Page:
Welcome to Unit 3:
The IFSP Document
The IFSP Process starts with the initial contact with the family. This is where the family’s story starts to unfold and the provider and caregiver(s) begin to build a relationship. The IFSP document is just one part of this process.
The service coordinator, however, is responsible for compiling the written portion of the IFSP as it represents the formal agreement reached by the IFSP Team – which includes the family – and is required by HFS 90 and IDEA. According to HFS 90, the service coordinator is responsible for convening a meeting to develop the initial IFSP within 45 days after receiving a referral for initial evaluation of a child. It not only reflects and records the process the team has gone through to identify outcomes, strategies and services, it becomes the legal basis for the provision of services. The IFSP document is the reference for any questions about the appropriateness of the services or the frequency, location, or intensity of these services and forms the legal basis for appeals and other formal decisions.
The following components must be included in the IFSP:
The IFSP document is meant to reflect a fluid process, responsive to the changing needs of a child and family. Service coordinators must have a method to track the changing needs and legal timelines related to the IFSP process for each family they work with. Consider reviewing the sample checklists referred to in Unit 2. There are four points in a child and family’s Birth to 3 timeline that are important for service coordinators to be aware of:
Resources are available on the Wisconsin Birth to 3 Training and Technical Assistance web site to assist you in understanding the legal requirements of the IFSP document. Where?
As mentioned earlier, it is those initial conversations with families which begin to build mutual trust and help develop an exceptional IFSP. Your discussions with families should follow an ecological perspective considering a family’s:
A major portion of the IFSP document will be devoted to developing and prioritizing child and family outcomes that are appropriate for intervention. These outcomes will be based on family routines as well as information learned from evaluations and assessments of the child's current level of functioning. Multiple tools are available to assist you, the family, and additional team members to identify family routines, functional outcomes and appropriate resources for intervention.
The article, Functional Intervention Planning: The Routines-Based Interview - (HTML version), from FPG Child Development Institute - Project INTEGRATE, gives practical tips on how to introduce the routines-interview, ask questions and have rich conversations with families about outcomes.
Some of the suggested questions to incorporate into a Routines-Based Interview (taken from the above article) might be:
Other links are available on the Wisconsin Birth to 3 Training and Technical Assistance web site to assist you in helping a family identify their routines. Many of the links point to the Family-Guided Approaches to Collaborative Early-Intervention Training and Services (FACETS) web site. Where?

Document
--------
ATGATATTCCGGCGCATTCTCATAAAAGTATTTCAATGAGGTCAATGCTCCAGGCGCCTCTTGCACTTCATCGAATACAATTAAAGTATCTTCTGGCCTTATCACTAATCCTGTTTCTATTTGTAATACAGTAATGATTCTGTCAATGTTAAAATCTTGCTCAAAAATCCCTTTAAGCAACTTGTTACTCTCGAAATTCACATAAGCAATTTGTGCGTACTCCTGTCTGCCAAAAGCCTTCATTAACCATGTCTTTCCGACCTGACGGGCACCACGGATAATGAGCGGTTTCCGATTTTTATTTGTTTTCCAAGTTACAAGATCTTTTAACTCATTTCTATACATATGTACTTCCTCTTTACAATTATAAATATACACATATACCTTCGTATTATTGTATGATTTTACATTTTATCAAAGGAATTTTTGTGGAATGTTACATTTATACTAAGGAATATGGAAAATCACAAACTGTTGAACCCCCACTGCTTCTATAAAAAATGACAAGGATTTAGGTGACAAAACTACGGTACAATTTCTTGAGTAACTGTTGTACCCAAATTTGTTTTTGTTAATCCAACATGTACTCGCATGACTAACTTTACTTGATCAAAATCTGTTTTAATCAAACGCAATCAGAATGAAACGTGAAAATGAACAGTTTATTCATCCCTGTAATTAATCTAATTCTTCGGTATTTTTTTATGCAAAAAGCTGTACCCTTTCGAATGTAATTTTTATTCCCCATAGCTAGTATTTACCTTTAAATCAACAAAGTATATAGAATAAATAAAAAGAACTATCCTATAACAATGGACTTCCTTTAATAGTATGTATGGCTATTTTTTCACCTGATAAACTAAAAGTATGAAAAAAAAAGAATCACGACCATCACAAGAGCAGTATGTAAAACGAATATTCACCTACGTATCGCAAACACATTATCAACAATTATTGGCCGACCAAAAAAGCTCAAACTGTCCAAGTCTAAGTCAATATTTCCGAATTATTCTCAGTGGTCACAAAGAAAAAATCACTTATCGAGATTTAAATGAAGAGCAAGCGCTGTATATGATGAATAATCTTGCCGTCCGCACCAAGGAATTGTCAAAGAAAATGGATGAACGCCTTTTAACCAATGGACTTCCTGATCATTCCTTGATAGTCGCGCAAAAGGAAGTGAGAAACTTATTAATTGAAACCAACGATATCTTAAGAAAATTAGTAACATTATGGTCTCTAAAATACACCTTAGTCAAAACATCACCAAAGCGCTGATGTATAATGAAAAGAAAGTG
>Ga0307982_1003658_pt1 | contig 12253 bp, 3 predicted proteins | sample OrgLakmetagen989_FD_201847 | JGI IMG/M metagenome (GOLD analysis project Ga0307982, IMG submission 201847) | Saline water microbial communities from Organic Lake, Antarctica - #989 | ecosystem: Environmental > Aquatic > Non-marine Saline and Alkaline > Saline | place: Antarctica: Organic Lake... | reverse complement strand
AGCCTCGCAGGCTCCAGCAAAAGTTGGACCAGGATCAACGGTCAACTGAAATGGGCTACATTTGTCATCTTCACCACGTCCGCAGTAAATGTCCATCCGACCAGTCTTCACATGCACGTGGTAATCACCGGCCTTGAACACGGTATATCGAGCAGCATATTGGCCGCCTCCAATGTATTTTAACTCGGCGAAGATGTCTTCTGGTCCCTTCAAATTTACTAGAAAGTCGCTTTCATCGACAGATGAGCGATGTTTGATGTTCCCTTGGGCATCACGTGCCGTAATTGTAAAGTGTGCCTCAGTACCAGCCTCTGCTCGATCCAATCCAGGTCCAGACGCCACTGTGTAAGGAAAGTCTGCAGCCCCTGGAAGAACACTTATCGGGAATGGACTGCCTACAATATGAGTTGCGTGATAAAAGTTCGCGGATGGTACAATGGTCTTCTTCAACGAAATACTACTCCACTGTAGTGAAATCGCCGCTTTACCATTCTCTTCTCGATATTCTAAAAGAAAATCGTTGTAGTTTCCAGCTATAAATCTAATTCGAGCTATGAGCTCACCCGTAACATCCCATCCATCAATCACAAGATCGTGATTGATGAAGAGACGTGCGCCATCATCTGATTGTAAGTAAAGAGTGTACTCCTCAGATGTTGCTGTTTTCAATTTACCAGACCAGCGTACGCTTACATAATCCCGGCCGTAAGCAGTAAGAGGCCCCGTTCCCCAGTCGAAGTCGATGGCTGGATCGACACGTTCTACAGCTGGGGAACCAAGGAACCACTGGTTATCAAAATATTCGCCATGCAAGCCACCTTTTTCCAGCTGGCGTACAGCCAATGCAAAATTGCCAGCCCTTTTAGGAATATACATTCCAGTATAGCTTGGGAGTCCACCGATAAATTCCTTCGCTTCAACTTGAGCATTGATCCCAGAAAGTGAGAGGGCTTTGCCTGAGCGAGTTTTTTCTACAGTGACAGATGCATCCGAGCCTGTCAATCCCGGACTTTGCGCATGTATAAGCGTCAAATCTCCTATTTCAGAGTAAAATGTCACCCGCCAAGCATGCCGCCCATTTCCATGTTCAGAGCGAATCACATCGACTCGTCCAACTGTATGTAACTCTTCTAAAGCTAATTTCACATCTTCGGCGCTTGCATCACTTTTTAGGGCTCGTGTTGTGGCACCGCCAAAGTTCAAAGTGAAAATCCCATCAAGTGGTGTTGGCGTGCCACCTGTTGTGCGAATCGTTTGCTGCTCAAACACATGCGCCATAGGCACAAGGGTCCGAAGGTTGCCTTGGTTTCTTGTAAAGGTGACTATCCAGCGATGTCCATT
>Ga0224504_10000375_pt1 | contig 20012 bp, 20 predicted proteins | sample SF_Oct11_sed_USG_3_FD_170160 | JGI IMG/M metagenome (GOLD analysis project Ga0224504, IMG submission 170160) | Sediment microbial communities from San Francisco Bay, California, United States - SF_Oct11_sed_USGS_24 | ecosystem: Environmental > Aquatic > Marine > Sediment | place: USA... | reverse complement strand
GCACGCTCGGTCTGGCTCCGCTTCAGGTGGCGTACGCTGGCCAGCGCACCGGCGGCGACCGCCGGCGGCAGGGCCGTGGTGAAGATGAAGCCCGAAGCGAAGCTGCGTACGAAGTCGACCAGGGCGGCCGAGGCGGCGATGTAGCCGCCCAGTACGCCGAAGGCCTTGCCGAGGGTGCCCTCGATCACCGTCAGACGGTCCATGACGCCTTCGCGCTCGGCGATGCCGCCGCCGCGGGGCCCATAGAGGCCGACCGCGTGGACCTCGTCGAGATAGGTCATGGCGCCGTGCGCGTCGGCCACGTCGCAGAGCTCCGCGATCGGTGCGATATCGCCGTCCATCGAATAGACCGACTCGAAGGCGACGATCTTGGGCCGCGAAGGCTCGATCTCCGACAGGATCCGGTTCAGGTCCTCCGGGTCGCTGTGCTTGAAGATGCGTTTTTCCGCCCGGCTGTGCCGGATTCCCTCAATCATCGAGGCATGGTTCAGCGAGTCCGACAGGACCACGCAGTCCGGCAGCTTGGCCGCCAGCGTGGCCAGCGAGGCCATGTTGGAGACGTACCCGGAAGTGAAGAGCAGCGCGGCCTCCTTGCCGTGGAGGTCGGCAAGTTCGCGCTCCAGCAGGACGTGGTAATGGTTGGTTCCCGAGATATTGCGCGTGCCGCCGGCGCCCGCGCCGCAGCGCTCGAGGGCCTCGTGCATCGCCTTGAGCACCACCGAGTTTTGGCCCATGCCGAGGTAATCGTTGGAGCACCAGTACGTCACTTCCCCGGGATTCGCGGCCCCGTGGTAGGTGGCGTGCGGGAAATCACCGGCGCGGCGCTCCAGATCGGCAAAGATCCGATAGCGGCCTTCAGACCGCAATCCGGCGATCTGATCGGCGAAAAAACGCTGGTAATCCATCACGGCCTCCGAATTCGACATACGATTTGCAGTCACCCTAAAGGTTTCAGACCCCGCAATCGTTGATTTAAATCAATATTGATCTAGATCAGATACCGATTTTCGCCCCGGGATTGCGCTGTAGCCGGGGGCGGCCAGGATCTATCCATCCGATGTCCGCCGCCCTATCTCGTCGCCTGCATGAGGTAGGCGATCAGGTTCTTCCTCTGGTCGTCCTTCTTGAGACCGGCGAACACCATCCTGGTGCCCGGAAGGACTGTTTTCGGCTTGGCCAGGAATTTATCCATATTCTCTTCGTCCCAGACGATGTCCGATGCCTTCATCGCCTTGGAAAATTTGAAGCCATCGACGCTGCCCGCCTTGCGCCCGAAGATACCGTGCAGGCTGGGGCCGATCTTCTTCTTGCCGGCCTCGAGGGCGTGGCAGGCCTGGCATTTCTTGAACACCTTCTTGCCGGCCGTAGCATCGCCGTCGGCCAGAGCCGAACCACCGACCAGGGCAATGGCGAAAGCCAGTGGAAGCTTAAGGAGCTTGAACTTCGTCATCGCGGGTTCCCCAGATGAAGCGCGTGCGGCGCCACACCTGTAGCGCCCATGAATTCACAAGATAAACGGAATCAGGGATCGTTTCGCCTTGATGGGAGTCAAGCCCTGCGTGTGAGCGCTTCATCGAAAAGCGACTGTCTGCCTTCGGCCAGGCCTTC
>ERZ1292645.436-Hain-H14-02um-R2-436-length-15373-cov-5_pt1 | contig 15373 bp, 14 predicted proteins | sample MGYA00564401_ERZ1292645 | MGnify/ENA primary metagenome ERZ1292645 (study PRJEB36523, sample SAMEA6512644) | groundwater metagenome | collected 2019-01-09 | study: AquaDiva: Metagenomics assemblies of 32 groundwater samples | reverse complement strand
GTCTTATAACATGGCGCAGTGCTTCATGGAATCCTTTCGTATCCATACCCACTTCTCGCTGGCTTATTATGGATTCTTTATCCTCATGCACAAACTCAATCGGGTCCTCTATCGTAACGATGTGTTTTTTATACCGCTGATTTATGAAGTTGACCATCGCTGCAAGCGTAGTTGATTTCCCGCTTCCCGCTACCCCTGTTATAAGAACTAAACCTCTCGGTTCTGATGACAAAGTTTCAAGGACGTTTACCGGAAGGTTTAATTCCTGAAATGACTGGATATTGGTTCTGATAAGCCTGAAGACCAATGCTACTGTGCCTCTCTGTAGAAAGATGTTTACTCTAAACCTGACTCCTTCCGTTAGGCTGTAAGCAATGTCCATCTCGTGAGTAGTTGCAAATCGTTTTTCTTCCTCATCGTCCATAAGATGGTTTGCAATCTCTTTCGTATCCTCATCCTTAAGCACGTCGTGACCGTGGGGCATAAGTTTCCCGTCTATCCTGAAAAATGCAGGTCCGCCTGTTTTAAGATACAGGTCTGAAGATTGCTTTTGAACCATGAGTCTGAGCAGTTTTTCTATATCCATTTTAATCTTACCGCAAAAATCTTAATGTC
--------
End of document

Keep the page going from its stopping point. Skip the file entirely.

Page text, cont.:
Writing IFSP outcomes can be creative, fun work for an IFSP team. Written outcomes are full of action and information. They suggest individualization and reflect a discussion that resulted in a collaborative outcome. The following are some guidelines:
Outcomes should state an end point that can be observed (i.e. sleep through the night; eat independently; communicate using a combination of words, signs & simple devices; have mobility to explore the environment; play with brother; have knowledge and resources about...) They should also include parent priorities and concerns as well as provider information gained from assessments. Look for outcomes to integrate information across developmental domains (not be simply an OT or a fine motor goal) and be sure to incorporate language that the parent understands or helped to write.
Other guidelines for outcomes include:
Guidance on Writing Functional Outcomes:
Planning for Interventions within Naturally Occurring Routines and Activities (Adapted by WPDP for the Wisconsin Birth to 3 Programs from FACETS materials, Lindeman & Woods), can be used to assist the IFSP team in thinking about and writing appropriate functional outcomes.
One tool that may help a parent to determine their priorities and assist in developing functional outcomes is the Getting to Know Your Child worksheet - (HTML text-only version) (from FACETS materials, Lindeman & Woods)
Appropriate Resources for Intervention:
Station: Tools for Completing the IFSP
Become familiar with a new form or tool that might assist you and the team in completing an IFSP, or take the time to review your organization’s IFSP document. Complete Application Station: Tools for Completing the IFSP.
* From Project INTEGRATE (Frank Porter Graham Child Development Center) – an outreach project funded by the United States Department of Education, Office of Special Education Programs.
These modules were developed from a combination of materials, including: